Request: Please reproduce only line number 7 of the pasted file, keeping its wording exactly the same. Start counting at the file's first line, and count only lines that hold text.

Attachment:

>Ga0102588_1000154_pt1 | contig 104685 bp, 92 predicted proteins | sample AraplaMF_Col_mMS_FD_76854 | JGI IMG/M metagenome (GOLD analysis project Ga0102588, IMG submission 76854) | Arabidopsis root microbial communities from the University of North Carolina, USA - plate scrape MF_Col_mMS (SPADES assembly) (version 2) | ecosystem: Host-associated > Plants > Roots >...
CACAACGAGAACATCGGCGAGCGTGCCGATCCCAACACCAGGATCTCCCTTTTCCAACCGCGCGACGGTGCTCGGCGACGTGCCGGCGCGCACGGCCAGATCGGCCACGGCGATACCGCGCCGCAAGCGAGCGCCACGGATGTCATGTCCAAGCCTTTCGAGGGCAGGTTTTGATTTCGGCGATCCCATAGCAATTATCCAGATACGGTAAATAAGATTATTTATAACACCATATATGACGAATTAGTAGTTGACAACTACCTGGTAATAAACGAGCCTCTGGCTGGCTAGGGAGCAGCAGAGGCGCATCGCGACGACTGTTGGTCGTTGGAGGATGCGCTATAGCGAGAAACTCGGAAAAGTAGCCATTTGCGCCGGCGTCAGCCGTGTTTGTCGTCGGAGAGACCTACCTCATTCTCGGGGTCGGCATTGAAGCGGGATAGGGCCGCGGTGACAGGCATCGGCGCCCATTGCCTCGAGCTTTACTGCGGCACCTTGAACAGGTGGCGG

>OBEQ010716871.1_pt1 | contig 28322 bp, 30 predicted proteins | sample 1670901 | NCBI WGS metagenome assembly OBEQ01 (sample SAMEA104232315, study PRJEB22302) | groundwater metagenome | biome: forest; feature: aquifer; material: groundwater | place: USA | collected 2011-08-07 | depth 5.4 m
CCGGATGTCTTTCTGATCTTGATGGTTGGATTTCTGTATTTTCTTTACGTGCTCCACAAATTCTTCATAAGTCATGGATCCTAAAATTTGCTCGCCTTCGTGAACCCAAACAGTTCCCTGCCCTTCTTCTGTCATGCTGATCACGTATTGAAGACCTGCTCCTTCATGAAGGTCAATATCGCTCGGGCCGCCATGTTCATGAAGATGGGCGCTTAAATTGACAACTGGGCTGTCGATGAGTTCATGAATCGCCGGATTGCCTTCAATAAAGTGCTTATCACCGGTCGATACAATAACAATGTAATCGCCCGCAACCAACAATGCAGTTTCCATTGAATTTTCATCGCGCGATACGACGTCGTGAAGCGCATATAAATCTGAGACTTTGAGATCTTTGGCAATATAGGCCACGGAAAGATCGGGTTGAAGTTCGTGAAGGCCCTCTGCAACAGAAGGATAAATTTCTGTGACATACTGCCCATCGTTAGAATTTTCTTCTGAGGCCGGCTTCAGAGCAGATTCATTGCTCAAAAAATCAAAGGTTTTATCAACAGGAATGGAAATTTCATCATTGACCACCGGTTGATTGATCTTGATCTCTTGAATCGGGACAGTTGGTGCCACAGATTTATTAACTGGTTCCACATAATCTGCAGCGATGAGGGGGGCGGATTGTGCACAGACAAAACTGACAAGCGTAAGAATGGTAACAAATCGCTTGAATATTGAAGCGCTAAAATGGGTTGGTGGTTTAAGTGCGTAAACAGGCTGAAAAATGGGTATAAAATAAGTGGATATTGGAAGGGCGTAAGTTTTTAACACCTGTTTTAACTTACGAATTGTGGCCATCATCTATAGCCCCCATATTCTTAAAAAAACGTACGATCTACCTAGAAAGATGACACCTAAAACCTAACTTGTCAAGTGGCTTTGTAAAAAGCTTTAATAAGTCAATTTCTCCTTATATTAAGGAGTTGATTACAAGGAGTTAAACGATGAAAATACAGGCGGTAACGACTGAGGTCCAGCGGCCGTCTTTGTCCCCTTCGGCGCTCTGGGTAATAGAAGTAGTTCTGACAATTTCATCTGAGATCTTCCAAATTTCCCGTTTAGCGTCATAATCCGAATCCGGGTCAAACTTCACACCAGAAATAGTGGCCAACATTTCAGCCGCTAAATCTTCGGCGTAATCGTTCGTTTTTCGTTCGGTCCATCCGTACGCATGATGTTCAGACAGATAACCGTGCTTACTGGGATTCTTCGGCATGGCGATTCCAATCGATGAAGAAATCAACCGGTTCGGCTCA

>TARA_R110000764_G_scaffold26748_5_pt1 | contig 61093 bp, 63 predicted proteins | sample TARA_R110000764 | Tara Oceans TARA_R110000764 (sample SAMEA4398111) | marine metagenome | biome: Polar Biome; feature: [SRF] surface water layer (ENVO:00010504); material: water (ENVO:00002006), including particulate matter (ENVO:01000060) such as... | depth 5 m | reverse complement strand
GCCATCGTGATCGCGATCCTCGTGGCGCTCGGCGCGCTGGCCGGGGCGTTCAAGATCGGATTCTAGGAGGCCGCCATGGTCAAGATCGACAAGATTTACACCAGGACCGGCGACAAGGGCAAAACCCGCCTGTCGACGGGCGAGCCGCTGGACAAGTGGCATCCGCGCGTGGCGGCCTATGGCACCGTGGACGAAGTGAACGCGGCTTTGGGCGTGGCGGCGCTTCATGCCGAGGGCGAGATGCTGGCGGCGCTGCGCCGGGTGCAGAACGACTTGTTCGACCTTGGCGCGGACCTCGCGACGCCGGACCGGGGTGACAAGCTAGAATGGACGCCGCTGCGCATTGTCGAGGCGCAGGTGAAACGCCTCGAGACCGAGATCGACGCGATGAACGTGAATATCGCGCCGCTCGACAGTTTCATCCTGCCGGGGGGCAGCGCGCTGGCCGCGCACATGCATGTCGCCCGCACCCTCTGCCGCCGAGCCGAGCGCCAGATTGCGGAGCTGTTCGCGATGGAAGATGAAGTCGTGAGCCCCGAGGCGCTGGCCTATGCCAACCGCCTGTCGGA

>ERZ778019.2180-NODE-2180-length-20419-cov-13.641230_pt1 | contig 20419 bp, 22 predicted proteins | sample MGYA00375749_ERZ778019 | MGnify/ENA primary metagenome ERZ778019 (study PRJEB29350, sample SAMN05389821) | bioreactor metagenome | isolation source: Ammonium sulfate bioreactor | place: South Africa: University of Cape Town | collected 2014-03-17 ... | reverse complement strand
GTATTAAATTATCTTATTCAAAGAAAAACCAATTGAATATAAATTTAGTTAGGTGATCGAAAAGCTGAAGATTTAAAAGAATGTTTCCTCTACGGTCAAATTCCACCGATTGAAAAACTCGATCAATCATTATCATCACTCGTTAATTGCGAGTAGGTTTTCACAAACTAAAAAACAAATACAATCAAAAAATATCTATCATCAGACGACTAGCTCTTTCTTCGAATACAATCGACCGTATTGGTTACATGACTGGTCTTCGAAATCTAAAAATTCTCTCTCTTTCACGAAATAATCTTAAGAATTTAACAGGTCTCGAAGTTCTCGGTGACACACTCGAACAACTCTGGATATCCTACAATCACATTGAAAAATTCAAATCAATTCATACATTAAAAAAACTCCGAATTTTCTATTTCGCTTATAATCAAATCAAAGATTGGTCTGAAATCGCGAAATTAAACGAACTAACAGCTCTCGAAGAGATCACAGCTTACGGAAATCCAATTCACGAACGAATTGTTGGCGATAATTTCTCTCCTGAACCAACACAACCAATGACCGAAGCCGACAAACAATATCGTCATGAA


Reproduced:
>ERZ778019.2180-NODE-2180-length-20419-cov-13.641230_pt1 | contig 20419 bp, 22 predicted proteins | sample MGYA00375749_ERZ778019 | MGnify/ENA primary metagenome ERZ778019 (study PRJEB29350, sample SAMN05389821) | bioreactor metagenome | isolation source: Ammonium sulfate bioreactor | place: South Africa: University of Cape Town | collected 2014-03-17 ... | reverse complement strand